Today I think of the domestic traveller as the base of our market, a fundamentally important segment we should satisfy and cater to. Very few hospitality businesses paid attention to their domestic guests before but that has definitely changed. This can only be a good thing for both the business as well as local customers, who should now feel that they are not taken for granted.

Employee well-being must be a priority of the hospitality industry.

There are several post-pandemic movements that we can be grateful for, and the most obvious one for me is awareness with regards to mental health, self-care and work-life balance. This has always been an issue in the hospitality industry but it’s only now that there is a greater understanding of it.

During the pandemic we really had to turn to our teams to continue operations in the face of an unseen virus. It was a tremendous lesson in how valuable our staff are and also how much of an impact the pandemic had on them. By and large, hospitality employees cannot work from home so we have to make sure we can keep them healthy and engaged…all the more so when the labour market is so tight and travel is returning so strongly. We simply have to work in a more sustainable way to prevent total burnout.

Restaurants have to strive for sustainability in all aspects.

Sustainability will be an even bigger topic in the next decade. Restaurants will need to find a solution to long supply chains, unsustainable harvesting and farming, expensive ingredients—issues that have been exacerbated by the pandemic. It is going to be a tough couple of years with inflation, supply chain issues, labour shocks and environmental degradation contributing to a situation of restaurants being out of step with society.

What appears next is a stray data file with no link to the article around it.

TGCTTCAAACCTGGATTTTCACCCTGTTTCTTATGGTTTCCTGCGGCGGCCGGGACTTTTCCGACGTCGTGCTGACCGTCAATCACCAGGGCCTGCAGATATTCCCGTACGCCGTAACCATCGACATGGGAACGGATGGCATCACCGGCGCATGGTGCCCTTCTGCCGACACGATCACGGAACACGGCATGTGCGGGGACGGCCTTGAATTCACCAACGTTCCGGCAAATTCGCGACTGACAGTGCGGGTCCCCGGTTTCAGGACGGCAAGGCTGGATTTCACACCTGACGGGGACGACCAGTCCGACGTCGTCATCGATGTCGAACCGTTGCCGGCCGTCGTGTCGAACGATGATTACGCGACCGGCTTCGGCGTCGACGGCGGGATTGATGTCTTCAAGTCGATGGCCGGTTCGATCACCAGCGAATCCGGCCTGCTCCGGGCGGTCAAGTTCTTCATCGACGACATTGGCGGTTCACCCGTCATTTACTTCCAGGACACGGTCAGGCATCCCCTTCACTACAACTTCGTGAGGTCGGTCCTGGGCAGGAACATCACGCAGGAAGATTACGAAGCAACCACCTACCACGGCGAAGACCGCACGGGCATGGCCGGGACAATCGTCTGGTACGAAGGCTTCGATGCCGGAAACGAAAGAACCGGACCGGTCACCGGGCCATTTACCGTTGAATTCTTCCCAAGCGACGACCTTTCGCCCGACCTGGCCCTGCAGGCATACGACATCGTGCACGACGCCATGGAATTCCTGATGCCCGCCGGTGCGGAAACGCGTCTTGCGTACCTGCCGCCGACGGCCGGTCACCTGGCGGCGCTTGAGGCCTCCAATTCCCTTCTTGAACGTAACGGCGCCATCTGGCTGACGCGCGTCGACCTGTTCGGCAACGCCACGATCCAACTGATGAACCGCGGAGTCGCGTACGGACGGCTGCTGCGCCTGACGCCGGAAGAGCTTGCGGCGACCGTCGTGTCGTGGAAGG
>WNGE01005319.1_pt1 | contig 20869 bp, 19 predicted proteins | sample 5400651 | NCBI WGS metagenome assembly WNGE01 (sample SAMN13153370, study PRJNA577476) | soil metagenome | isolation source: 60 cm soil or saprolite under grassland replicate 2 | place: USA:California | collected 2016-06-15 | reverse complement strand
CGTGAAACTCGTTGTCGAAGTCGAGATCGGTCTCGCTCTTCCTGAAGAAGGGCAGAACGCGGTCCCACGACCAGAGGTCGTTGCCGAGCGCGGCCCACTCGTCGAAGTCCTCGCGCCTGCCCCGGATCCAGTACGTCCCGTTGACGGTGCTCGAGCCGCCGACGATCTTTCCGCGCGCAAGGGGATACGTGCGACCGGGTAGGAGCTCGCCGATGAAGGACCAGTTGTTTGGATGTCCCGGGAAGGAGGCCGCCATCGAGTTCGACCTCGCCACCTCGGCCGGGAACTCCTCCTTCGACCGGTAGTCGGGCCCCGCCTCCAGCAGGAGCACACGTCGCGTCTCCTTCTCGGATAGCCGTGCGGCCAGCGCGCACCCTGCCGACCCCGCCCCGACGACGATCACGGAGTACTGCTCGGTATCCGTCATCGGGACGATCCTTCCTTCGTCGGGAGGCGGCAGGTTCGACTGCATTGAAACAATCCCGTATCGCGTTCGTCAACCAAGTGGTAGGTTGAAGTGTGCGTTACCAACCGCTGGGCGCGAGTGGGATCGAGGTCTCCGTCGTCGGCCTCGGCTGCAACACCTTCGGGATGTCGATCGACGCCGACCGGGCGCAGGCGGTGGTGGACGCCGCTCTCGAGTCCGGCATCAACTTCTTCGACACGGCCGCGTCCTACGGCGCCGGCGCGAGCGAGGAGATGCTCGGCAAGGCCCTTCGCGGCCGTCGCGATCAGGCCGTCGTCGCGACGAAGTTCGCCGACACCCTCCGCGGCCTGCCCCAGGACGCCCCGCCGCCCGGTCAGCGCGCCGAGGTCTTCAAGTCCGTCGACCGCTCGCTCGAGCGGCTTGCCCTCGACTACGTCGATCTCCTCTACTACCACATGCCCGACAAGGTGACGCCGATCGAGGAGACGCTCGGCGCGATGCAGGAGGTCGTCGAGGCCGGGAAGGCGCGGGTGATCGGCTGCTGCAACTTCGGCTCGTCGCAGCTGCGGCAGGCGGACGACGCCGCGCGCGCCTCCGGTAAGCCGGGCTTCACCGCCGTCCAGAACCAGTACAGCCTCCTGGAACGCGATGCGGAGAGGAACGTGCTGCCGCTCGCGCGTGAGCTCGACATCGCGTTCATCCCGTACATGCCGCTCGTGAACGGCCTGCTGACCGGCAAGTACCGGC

Three wishes for the travel industry in 2023

What I wish for the future of this sector is a healthy and sustainable supply of labour—staff who are passionate about the hospitality industry. The second is a deeper and more profound way to manage the environmental costs of travel. We have to get better at it and we have to do it at a much quicker pace. Finally, I would like to see an industry that is more embedded in their local society. The travel trade is by its nature outward-looking, but I think the year has come when we must look at our domestic markets more. They are close by, they have money to spend, and they’re supportive of local businesses. It’s time to reorient inwards a little.

Tatler Asia
Loh Lik Peng
Above Loh Lik Peng is an Asia's Most Influential honouree from Singapore. He is the CEO the Unlisted Collection, which has under its belt five hotels and more than 20 restaurants in Singapore, China, Australia, Ireland and the UK. These include the culinary brands Meatsmith, Burnt Ends, Nouri and Kotuwa; and hotel properties Trinity —embody an eclectic, cosmopolitan vibe, rooted in iconic heritage buildings. The five-star Castlemartyr Resort in Cork County, Ireland opened in 2021, followed by the modern restaurant Terre on the property in 2022.

Tatler Asia's Most Influential is the definitive list of people shaping our world today. Asia's Most Influential brings together the region's most innovative changemakers, industry titans and thought leaders who are driving positive impact in Asia and beyond. View the full list here.